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Whale-watching boat breaks down; tourists forced to spend a night at sea

A popular whale-watching boat escapade turned into a sea nightmare for many Boston tourists. On July 29th the Cetacea, an 83-foot-long whale-watching boat run by Boston Harbor Cruises, abruptly stopped about 13 miles off the Boston Long Wharf shore, when a 7-inch liquid natural gas cable wrapped around one of its propellers. Unable to be mobilized back to land, the tourists had to spend the night at sea on plain air, while diver teams detangled the cable.

Although no injuries were reported, around twenty of the 163 passengers became seasick during the 17-hour-long ordeal. They also had to endure a chilly Boston night, since the boat had only a limited number of blankets available, forcing some passengers to use trash bags as ponchos. The boat had also limited amounts of food, only chips and snacks, which the crew gave out to the passengers. It was not until hours later that the Coast Guard came to rescue with blankets and paramedics.

The Coast Guard and the boat captain determined it unsafe to transport passengers back to land on another vessel, since the ocean was too rough that night.

The limited resources on the boat and the lagging communication between the crew and the tour company made some passengers question the company’s boat safety regulations.

“I am legitimately concerned about the safety planning,” Passenger Stuart Raifman, 66, told the Boston Globe. “I don’t think there was a plan, and if there was one, I don’t think it worked very well.”

Not knowing what to expect, some passengers were scared and others did not sleep at all, as passenger Ken Maguire told the Boston Globe. He, his wife and two daughters, 6 and 9, were not comfortable waiting at night in the choppy seas.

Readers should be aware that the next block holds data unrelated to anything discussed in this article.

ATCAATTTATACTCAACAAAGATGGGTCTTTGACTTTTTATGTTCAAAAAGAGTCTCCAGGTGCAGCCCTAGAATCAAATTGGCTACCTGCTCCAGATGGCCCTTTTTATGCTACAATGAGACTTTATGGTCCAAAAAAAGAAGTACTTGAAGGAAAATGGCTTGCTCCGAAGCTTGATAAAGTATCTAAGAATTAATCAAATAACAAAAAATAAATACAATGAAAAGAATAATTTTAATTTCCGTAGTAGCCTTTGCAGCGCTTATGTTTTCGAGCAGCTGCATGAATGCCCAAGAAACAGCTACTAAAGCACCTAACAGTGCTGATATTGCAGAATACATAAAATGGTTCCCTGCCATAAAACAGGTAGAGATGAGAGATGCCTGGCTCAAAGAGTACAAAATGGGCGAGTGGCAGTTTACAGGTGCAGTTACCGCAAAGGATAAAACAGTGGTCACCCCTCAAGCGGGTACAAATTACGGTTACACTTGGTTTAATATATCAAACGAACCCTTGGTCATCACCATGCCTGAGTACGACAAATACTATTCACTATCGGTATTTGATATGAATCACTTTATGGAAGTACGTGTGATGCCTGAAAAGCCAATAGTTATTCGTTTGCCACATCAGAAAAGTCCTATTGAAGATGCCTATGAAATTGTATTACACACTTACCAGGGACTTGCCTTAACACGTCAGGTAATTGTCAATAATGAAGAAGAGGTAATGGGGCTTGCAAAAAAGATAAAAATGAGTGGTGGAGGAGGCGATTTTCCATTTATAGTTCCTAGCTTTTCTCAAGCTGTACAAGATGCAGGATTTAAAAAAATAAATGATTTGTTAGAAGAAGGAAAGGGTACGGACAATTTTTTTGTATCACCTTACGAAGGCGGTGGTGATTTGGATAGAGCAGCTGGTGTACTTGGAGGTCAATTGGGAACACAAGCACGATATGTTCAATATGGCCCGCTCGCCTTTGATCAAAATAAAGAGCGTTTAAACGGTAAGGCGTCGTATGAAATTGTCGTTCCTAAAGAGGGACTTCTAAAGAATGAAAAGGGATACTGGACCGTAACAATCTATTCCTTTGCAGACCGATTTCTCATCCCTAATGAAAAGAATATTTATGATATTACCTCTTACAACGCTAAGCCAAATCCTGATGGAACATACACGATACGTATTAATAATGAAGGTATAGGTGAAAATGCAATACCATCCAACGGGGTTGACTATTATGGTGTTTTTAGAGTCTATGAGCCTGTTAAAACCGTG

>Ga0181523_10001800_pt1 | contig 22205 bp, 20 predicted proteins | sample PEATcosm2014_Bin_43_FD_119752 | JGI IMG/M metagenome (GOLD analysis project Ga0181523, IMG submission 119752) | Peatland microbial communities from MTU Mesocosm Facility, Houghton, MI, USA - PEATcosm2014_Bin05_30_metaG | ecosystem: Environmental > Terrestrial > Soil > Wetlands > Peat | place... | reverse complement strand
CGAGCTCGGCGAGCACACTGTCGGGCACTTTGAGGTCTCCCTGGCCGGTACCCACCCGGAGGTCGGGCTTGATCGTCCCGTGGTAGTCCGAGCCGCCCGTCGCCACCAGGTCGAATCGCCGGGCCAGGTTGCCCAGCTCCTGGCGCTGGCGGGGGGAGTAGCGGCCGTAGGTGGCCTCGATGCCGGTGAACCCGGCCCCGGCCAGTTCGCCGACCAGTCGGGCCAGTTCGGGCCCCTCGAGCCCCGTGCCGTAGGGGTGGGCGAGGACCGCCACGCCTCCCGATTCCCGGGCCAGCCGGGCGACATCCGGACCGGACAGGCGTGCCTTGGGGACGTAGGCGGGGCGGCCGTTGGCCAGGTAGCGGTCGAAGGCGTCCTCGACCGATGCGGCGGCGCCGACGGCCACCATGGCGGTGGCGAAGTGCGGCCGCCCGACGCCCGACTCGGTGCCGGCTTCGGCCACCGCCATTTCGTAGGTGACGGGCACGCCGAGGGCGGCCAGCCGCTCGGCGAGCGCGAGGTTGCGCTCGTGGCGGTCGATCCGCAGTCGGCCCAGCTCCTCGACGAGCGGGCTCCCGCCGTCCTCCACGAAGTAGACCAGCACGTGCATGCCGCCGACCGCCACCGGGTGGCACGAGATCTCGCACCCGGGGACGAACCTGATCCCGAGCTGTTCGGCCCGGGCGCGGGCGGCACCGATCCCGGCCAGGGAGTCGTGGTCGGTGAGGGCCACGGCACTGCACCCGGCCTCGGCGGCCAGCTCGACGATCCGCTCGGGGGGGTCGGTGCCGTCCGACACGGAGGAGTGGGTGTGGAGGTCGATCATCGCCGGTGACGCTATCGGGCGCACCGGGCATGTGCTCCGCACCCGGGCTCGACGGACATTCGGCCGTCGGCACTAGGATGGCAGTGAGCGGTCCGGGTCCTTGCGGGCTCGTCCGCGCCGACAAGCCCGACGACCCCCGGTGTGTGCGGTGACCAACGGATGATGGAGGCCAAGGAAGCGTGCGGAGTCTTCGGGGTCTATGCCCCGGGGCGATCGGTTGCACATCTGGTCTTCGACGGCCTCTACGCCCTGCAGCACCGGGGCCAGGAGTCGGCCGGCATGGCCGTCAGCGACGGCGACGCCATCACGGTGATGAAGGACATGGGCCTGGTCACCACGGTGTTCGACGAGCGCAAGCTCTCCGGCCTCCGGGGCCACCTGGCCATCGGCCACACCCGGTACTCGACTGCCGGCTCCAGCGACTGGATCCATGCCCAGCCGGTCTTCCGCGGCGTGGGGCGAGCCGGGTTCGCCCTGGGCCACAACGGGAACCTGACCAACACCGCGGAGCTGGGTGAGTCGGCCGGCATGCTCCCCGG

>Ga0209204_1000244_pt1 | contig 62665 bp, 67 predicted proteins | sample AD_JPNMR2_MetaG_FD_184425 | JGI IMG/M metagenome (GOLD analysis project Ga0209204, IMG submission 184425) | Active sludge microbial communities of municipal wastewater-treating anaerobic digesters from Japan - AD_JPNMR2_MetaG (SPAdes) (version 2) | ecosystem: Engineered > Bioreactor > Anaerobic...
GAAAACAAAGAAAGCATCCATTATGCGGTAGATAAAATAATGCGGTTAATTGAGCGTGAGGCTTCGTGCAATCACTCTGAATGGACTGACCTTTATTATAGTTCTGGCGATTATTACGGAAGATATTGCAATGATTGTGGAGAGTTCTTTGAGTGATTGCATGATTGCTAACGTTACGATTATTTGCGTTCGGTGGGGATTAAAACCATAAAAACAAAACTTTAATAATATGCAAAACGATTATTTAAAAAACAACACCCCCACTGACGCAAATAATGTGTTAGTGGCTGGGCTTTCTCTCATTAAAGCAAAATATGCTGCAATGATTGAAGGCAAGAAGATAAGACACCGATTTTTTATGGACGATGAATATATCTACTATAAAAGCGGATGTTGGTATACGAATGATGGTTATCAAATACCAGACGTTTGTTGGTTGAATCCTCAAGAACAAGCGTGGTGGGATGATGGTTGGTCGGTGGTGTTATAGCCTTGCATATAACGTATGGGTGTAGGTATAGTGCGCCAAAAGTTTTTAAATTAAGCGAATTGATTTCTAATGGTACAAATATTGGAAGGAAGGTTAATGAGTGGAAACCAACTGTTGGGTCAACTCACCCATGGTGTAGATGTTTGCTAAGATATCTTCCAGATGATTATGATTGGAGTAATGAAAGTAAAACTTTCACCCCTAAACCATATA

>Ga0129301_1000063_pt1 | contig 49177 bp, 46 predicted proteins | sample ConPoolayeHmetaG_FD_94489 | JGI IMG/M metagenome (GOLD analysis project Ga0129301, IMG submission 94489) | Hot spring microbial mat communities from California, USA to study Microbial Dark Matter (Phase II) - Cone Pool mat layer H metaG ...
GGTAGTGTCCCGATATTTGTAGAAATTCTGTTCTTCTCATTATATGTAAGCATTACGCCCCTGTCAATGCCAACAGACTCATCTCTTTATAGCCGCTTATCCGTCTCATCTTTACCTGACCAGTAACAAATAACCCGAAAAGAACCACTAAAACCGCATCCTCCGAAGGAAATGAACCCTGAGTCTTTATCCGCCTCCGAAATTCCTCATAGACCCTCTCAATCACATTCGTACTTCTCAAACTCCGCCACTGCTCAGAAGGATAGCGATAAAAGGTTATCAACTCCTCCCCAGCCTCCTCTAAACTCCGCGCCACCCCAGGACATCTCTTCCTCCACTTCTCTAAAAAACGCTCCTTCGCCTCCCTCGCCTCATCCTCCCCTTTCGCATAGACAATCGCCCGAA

The waiting continued as it took two teams of divers to detangle the cable, which is used as a pipe for transporting liquefied natural gas to shore. It floats on the surface and is marked by buoys.

For some spending a night on a boat at sea sounded like an adventure, especially since the passengers were able to return to shore unharmed. But this incident comes to show that Boston Harbor Cruises lacks an adequate safety response for on-board emergencies. This incident could have easily complicated had there been a storm or even a colder night. Likewise, the uncertainty about the rescue and the discomfort of a long wait with limited food and blankets could have triggered anxiety attacks in some passengers. What if some passengers needed emergency medication or missed important events? And why would the company have to rely on the Coast Guard to provide basic supplies, such as blankets? If they were ineffective in providing an adequate response to a relatively minor ordeal, it is distressing to think how they would respond in major ones.

Petty Officer Robert Simpson, who is part of the investigation team, told the Boston Globe that since the incident is not expected to happen, the ship probably did not have a contingency plan for tangled lines. For the safety of its clients, Boston Harbor Cruises needs to start crafting one.

As compensation, passengers on the ship will receive a ticket refund, a $100 voucher toward a cruise on a Boston Harbor Cruises vessel, a $500 check after signing paperwork, and reimbursements for approved expenses.

If you or a loved one undergoes an injury or accident involving boats or other nautical equipment, especially while residing in another person’s premises, we invite you to contact our veteran Personal Injury and Premises Liability Attorneys today. With nearly 50 years of experience successfully representing our clients, the legal team at Altman & Altman, LLP will thoroughly evaluate your case, and relentlessly pursue a Massachusetts personal injury or premises liability lawsuit against your aggressor and against any other parties that could and should have prevented the injury. At Altman & Altman, LLP, we are committed to best serve our clients’ legal needs. We are available anytime of the day to answer case questions, and take no fee unless successful. For your free initial consultation, please call our Boston legal offices today.

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